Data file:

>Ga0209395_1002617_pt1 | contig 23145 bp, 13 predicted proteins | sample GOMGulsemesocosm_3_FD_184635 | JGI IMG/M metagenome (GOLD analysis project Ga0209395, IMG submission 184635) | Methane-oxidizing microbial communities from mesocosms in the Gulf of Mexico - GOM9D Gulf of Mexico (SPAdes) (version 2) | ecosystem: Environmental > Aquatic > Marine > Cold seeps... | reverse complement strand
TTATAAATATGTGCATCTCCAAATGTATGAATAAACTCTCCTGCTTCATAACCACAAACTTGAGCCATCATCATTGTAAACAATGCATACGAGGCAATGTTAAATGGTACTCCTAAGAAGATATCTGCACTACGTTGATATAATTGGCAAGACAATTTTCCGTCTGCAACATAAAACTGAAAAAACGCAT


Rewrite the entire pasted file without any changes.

>Ga0209395_1002617_pt1 | contig 23145 bp, 13 predicted proteins | sample GOMGulsemesocosm_3_FD_184635 | JGI IMG/M metagenome (GOLD analysis project Ga0209395, IMG submission 184635) | Methane-oxidizing microbial communities from mesocosms in the Gulf of Mexico - GOM9D Gulf of Mexico (SPAdes) (version 2) | ecosystem: Environmental > Aquatic > Marine > Cold seeps... | reverse complement strand
TTATAAATATGTGCATCTCCAAATGTATGAATAAACTCTCCTGCTTCATAACCACAAACTTGAGCCATCATCATTGTAAACAATGCATACGAGGCAATGTTAAATGGTACTCCTAAGAAGATATCTGCACTACGTTGATATAATTGGCAAGACAATTTTCCGTCTGCAACATAAAACTGAAAAAACGCAT